As we push into January, a familiar behavior is seen. Many well-intentioned resolutions are made by millions of people, young and old. A recent survey by Forbes reveals the most frequently made resolutions for 2024.

  • Improve fitness (48%)
  • Improve finances (38%)
  • Improve mental health (36%)
  • Lose weight (34%)
  • Improve diet (32%)
  • Make more time for loved ones (25%)
  • Stop smoking (12%)
  • Learn a new skill (9%)

Notice how these goals for the vast majority of Americans are all about personal improvement. And because resolutions are largely centered on self-improvement, some argue against any form of resolution making, asserting that crafting personal lists isn’t necessary when the Bible itself outlines God's resolutions for His people. Yet, as we contemplate glorifying God in our lives in the new year, this seem to me to be the real question we should consider: Is it appropriate to establish and keep certain priorities and principles, be it through resolutions or a constant pursuit of biblical living?

My view is that it remains biblically justifiable to resolve to prioritize certain values. The emphasis, however, should be on seeking the empowerment of the Holy Spirit to live in accordance with God's will, rather than pursuing human goals. Regardless of the timing, whether at the beginning of a new year or throughout its course, our goal as believers is to serve others faithfully and bring glory to God in all aspects of life.

Historically, there is an inspiring example in the life of American theologian Jonathan Edwards. Who as a young man boldly acknowledged his weaknesses and the destructive nature of sin. He paved the way for us with seventy resolutions, prefaced by the following humble plea for God's grace to uphold them according to His will and for Christ's sake. Edwards' approach provides a valuable template for anyone seeking to glorify God in our churches, our homes, and our hearts. Here are his words.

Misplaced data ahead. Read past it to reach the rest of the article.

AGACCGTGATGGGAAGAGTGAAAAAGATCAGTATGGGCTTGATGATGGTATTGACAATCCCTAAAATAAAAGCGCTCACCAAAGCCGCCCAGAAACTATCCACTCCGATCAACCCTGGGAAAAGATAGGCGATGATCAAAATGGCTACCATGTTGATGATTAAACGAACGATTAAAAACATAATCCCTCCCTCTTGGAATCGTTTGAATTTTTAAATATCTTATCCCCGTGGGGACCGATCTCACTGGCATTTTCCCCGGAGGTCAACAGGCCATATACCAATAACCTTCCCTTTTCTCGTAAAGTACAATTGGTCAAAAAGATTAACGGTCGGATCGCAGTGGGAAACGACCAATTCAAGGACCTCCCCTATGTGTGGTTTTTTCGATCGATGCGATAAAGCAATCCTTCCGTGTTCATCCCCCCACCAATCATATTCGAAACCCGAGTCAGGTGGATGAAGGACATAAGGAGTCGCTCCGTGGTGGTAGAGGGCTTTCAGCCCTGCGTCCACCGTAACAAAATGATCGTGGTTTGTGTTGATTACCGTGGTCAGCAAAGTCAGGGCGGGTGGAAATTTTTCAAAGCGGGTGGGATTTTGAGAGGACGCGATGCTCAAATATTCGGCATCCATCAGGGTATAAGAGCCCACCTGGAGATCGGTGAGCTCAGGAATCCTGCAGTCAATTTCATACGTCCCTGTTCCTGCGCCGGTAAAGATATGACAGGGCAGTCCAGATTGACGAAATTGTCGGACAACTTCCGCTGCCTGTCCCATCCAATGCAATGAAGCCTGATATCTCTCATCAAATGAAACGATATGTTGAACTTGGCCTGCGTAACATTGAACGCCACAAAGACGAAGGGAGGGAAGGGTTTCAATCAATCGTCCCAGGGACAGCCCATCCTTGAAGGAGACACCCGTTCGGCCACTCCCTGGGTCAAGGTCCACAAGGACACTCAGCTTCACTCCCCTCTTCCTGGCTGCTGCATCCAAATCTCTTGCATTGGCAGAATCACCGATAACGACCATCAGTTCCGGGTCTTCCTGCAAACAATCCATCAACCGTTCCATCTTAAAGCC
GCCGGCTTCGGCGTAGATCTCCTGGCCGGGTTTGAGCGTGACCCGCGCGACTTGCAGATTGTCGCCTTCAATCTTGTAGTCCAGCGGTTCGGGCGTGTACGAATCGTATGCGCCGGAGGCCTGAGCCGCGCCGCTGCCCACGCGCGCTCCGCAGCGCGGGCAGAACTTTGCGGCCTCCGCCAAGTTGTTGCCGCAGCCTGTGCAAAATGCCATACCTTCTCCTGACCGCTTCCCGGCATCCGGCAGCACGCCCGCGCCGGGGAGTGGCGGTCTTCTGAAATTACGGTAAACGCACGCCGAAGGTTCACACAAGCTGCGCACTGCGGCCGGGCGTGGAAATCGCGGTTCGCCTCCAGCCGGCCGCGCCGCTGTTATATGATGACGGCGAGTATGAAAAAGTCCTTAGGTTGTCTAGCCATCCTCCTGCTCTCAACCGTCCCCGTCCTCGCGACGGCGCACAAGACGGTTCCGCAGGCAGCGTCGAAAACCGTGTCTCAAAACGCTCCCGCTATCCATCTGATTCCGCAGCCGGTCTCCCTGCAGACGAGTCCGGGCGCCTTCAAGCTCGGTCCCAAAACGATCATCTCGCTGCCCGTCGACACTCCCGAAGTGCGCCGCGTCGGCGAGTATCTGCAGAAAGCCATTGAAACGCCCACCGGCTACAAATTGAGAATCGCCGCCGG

“Being sensible that I am unable to do anything without God’s help, I do humbly entreat him by his grace to enable me to keep these Resolutions, so far as they are agreeable to his will, for Christ’s sake.” I believe these are the main points he’s making. First and foremost, any resolutions we make should be sensible, grounded in reason and a thorough study of God's Word. Prayerfully consider your resolutions and how they align with God's Word, allowing us to fulfill our unique callings in life while having a positive impact on the world.

Furthermore, resolutions must always be made dependently, acknowledging our inability to accomplish anything without God's help. This dependency on God's strength must be continuous, so we don’t give in to the worldly notion that we can go it alone, if only we’re strong enough.

Humbling ourselves is the third aspect Edwards highlights, emphasizing the need to approach God with humility. Resolutions should never be taken with arrogance, assuming God's increased love and blessing. Instead, we must recognize that God, in His providence, may allow trials to deepen and enhance our delight in Him. Approaching God with humble reliance on His grace shifts our focus from seeking blessings to seeking the One who blesses.

Finally, Edwards urges us to resolve only for Christ's sake, ensuring our resolutions align with God's will. This isn't a mere exercise in goal-setting for personal happiness; it's a call to live according to God's will, for Christ's sake, and to acknowledge that all glory belongs to Him alone.

Making resolutions, whether at the dawn of a new year or in moments of reflection throughout the year, we can draw inspiration from Jonathan Edwards' sensible, dependent, humble, and Christ-centered approach. My prayer for all of us is to resolve to be grounded in God's Word and ultimately pursue everything we do for the glory of Christ. If we do this, it will become a very good 2024 on a journey of seeking His grace for His glory alone. You can find all 70 of his resolutions here.

Happy New Year!

Credit: Ron Kelley

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